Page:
No Space For Schadenfreude! What Europe Should Learn From Starship Explosion
Don’t be fooled by the explosion of Elon Musk's Starship rocket. In reality, the U.S. is making giant strides while Europe keeps repeating the same mistakes.
PARIS — Some Europeans found an unhealthy joy in seeing Elon Musk’s rocket explode a few minutes after take-off. Would the Americans, who have been ahead of us Europeans for years in the space field, be able to sell us anything other than this immense cloud of smoke? Has the founder of SpaceX, whose confidence is only matched with arrogance, missed the mark again?
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Far from this state of mind, the Americans have the conviction that failure is part of the learning process. For them, FAIL means First Attempt In Learning. And Elon Musk has experienced many failures before he reached any kind of success.
Massive telecommunications market
Even though the launch has failed, it is undeniable that this Starship rocket, which will take off again in a few months, opens a new page in space history. One where the transfer of people and goods into space will not only be massive but almost “free” — only a few million euros per launch.
Capable of transporting 100 tons of cargo into low Earth orbit, four times the capacity of the future Ariane 6, it opens up immense commercial prospects for start-ups and industrialists wishing to produce new alloys, medicines and other cosmetics without the constraints of gravity.
Private companies have no qualms about turning to the Americans and Indians.
Elon Musk also sees the opportunity to deploy his network of satellites all over the world. Not satisfied with having already sent half of them in orbit, he hopes to capture a good part of the 1,000 billion dollars that the telecommunications market represents on a global scale.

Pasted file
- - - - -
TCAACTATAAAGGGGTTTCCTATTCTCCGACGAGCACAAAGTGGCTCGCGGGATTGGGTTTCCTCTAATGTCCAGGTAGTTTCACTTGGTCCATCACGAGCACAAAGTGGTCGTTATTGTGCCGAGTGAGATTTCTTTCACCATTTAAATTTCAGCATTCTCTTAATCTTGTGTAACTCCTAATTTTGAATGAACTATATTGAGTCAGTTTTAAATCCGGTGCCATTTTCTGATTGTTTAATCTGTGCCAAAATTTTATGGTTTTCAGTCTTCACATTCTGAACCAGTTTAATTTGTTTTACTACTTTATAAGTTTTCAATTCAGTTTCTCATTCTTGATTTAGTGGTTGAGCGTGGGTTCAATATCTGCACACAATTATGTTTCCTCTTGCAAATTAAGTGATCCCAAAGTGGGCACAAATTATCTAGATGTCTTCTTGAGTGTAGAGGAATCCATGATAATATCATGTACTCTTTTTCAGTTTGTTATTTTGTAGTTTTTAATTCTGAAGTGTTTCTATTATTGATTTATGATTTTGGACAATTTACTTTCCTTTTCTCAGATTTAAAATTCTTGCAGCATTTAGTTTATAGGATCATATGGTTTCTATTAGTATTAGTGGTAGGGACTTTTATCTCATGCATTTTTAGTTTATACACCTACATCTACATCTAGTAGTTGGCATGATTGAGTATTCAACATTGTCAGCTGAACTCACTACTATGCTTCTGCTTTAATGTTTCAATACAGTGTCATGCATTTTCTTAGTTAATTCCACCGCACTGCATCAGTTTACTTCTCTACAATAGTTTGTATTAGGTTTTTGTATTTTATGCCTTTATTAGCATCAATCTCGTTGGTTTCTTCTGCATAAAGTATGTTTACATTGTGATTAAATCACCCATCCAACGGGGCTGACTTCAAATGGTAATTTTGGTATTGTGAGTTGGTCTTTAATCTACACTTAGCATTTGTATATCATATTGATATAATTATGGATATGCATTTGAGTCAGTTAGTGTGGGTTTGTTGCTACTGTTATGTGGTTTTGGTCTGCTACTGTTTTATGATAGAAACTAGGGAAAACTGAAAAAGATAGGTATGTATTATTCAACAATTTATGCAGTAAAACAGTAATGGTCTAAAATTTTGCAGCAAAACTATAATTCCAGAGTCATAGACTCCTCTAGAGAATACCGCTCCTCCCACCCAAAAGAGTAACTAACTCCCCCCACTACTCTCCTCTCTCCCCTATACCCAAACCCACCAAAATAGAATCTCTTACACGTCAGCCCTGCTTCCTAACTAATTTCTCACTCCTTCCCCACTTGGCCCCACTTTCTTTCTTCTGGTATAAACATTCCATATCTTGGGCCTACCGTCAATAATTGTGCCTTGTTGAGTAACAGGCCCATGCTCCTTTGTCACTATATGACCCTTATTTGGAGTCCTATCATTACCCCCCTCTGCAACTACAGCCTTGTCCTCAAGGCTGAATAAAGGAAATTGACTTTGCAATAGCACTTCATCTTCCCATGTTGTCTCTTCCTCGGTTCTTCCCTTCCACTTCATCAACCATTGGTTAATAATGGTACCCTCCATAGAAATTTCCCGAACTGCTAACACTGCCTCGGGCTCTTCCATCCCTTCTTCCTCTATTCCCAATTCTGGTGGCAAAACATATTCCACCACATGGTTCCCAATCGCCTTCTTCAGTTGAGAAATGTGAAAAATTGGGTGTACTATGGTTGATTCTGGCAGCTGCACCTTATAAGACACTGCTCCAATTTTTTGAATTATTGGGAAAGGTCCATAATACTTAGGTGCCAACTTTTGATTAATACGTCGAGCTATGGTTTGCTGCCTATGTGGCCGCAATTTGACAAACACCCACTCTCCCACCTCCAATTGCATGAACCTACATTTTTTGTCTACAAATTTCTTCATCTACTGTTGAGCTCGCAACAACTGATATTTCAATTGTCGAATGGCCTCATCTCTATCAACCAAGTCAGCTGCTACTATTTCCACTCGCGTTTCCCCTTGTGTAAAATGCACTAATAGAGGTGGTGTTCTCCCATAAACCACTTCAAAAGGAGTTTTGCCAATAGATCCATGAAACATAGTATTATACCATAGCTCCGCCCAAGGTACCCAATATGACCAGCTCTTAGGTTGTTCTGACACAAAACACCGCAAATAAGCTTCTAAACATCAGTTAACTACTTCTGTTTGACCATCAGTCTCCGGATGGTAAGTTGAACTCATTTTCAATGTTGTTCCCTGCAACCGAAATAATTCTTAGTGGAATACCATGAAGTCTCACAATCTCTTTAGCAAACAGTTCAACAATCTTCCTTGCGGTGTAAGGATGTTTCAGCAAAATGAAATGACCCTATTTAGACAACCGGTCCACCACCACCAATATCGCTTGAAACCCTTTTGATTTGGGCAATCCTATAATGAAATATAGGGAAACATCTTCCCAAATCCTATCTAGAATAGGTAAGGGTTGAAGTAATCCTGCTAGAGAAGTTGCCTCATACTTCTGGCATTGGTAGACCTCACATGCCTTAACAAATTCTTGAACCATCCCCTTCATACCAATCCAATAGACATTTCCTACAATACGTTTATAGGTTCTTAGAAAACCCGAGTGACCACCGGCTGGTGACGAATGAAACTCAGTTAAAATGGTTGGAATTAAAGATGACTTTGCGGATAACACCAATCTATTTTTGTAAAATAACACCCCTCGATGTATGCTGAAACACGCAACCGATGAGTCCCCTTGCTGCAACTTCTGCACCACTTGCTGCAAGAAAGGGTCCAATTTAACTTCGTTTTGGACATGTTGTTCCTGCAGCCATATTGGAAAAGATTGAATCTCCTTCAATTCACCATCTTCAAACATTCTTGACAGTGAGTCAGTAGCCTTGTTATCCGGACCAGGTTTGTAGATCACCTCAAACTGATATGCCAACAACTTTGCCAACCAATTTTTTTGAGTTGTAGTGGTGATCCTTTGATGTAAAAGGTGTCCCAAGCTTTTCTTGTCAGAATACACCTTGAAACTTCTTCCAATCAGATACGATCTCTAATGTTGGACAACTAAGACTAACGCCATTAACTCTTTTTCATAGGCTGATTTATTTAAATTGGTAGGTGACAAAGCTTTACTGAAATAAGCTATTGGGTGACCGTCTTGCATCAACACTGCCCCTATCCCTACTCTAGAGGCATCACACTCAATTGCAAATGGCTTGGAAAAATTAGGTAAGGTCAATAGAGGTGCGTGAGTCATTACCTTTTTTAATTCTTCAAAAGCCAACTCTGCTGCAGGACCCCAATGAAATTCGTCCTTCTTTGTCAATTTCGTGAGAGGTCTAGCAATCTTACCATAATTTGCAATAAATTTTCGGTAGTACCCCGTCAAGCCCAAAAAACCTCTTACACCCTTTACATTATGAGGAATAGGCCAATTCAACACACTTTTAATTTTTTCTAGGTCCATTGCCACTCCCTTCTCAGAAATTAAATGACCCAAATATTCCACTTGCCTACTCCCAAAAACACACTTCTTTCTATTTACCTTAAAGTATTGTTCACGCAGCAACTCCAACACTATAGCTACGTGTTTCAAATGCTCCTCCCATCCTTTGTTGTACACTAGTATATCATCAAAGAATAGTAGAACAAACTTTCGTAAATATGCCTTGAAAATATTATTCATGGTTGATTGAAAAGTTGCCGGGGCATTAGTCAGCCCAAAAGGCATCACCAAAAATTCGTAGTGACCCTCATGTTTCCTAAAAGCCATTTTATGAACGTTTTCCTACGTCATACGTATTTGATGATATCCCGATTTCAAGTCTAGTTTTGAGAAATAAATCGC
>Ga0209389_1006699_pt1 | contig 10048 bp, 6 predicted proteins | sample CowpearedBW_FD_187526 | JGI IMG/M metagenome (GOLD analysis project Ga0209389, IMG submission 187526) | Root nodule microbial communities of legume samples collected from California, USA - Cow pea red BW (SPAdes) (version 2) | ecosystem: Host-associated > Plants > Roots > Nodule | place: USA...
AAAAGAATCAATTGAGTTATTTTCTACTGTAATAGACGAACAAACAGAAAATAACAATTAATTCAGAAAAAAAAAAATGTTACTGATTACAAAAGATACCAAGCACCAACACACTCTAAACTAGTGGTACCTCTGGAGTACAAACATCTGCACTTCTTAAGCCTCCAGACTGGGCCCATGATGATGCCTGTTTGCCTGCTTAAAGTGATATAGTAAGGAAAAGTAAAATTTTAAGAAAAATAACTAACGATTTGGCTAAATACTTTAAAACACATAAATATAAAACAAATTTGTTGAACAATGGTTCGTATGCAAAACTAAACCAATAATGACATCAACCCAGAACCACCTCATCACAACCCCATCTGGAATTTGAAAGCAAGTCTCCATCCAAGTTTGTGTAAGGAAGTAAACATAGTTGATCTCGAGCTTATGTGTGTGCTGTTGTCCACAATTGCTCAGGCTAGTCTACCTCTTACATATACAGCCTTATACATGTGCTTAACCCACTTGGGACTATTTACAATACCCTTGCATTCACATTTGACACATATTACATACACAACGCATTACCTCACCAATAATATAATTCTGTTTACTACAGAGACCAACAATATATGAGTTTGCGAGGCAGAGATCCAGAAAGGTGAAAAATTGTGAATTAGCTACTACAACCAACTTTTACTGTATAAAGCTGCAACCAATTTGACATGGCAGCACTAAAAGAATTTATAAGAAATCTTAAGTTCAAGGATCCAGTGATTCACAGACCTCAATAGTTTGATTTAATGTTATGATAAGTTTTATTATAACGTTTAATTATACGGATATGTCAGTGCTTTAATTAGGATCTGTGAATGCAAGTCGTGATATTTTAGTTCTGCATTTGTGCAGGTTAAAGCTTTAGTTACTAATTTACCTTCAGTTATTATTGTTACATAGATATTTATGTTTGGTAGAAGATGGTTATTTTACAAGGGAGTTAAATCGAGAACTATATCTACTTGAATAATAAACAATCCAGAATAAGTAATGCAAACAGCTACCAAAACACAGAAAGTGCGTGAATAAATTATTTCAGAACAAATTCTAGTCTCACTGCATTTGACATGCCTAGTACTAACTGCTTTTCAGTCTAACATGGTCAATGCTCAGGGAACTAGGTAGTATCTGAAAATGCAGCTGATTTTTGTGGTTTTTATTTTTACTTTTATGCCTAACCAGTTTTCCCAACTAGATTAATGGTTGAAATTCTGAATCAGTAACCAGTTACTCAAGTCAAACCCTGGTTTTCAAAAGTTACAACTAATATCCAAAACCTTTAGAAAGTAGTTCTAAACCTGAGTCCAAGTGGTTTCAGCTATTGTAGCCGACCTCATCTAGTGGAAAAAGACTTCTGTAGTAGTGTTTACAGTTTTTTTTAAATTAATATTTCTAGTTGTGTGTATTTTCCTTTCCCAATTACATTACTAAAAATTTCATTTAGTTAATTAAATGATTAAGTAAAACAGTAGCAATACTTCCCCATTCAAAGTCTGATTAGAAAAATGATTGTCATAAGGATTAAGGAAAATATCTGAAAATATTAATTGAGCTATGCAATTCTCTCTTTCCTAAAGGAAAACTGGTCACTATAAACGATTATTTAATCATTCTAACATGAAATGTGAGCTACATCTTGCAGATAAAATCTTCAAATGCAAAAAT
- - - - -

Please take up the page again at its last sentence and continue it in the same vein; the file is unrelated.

The absurd rule
Some would say this frenzy borders on hubris, but it does have the merit of providing a stark contrast with European ponderousness. If there is one sector where our sovereignty is threatened, it is space: with only one Ariane 5 rocket left to launch, Europe will soon have no autonomous access to space.
This is a serious problem for European states, which obviously cannot entrust the placing of a military satellite in orbit to a foreign power. Private companies, on the other hand, have no qualms about turning to the Americans and Indians to deploy their constellations.
How did we get here? Once again, Europe is paying the price of its fragmentation and of the absurd rule that each country financing the European Space Agency gets its money back in the form of industrial contracts.
This geographical return is a strategic aberration, which prevents us from choosing the most innovative and efficient players. This rule is light years ahead of the Musk strategy, and must be banished as soon as possible in order to get back into the race.
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